Friday, February 08, 2013

relational cesspool

I think this is a story about not being polite.  But it might be a story about being decisive.

Today I had an appointment at 3:30.  I arrived at the appointment on time, five minutes early perhaps.  In spite of my disorganization I am usually on time.  I smiled at the receptionist.  She said, She'll be with you in a minute.  I smiled again and nodded and wandered around in the reception room looking looking looking with growing trepidation.  An inner voice asking me to leave.  I tried to ignore it because it would be impolite to cancel an appointment right when it's time for the appointment to begin.

But she was late.  And her lateness gave my doubt time to blossom.  Eventually she came out of a back room and said my name in a tone of voice that sounded like a gunshot.  I'm running late, she said, Sit down.  Sit down, like it was an order, not an invitation.  Like it was wrong for me to pace like this.

I said, How late?  Maybe I'll go get coffee and come back.  I do not drink coffee in the afternoon.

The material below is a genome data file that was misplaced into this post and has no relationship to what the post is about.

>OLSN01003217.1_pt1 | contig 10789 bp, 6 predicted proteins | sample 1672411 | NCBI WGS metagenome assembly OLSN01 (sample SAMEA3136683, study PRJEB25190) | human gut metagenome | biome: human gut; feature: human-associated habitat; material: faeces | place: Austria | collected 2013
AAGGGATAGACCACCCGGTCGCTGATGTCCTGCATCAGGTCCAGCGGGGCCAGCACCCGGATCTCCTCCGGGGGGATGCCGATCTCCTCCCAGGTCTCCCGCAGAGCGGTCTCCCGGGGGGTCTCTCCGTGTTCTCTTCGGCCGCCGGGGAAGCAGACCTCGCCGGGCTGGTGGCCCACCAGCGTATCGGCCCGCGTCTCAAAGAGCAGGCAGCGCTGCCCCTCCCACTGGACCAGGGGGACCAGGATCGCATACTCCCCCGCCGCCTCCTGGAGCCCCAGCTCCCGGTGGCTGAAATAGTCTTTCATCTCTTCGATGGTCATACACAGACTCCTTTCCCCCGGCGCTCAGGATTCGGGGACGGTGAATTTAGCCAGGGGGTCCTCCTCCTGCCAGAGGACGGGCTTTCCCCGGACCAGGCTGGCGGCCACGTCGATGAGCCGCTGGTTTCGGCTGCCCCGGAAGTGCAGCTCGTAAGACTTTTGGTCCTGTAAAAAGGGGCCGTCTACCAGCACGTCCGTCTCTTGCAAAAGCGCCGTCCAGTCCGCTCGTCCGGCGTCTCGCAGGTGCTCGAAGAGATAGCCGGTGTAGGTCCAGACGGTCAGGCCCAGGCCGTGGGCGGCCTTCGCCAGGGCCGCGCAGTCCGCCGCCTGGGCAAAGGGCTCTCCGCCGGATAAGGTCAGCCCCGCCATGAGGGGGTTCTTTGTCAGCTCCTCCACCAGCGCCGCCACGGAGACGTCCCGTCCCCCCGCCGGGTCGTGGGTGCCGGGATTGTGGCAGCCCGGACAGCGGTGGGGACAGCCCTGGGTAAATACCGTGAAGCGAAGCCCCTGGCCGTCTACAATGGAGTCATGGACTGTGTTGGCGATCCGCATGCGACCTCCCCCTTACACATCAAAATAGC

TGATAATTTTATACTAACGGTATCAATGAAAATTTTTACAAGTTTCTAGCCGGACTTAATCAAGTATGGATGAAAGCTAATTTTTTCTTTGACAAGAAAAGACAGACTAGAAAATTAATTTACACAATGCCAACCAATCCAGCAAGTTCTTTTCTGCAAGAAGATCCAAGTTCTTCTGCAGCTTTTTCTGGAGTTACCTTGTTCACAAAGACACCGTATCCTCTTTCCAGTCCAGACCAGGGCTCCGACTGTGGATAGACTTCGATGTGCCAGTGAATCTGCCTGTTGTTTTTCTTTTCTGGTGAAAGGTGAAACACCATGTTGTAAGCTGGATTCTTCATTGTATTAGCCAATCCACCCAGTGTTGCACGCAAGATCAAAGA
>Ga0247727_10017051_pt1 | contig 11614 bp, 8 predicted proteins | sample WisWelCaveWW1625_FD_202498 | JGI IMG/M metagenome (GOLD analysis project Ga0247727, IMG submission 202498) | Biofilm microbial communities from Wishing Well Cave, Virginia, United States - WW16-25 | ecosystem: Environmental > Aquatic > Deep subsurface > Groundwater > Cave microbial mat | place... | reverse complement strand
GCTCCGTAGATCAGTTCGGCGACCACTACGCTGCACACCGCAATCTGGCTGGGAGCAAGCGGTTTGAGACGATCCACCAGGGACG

She said, Fifteen minutes.

I stepped out the door into the cool February mist and took some deep breaths.  I got in my car and sat inside looking in through the front window.  Looking, watching, waiting.

After fifteen minutes I put my key in the ignition and drove home without any explanation or regret.


the world is so small


Wednesday, February 06, 2013

just to add... a little wisdom

But maybe it just takes a small reminder to recall the times I have recognized it like a childhood friend.  Oh right, there it is, truth.   (Thank you for that.)  Perhaps being willing to wander means being willing to get lost sometimes, and so it must also mean trusting in one's own sense of direction.  And having a friend who will point the way helps too.


I finished and adored Enduring Love by Ian McEwan.  Loved the way I unquestioningly believed Joe's narration for the first third of the book, and then painfully began to doubt him.  I love the unreliable narrator (and consider myself one at the best of times), and loved watching his credibility crumble.  Loved feeling sorry for him as I felt certain he was losing his grip on reality.  And then loved joining him in his outrage when it turned out he was right all along, misunderstood, misjudged, mistreated.


The return to teaching after several weeks of counselling was not a difficult transition to make.  Teaching is an easier job -- or at least it is an easier job for me because I have far more experience with it.  It bores me sometimes, but other times it is a relief to be doing something I feel good at without having to try nearly so hard.  Of course I cannot be satisfied doing the easier job for another twenty years until I am eligible to retire, but for February it will be just fine.  (February is a short month.)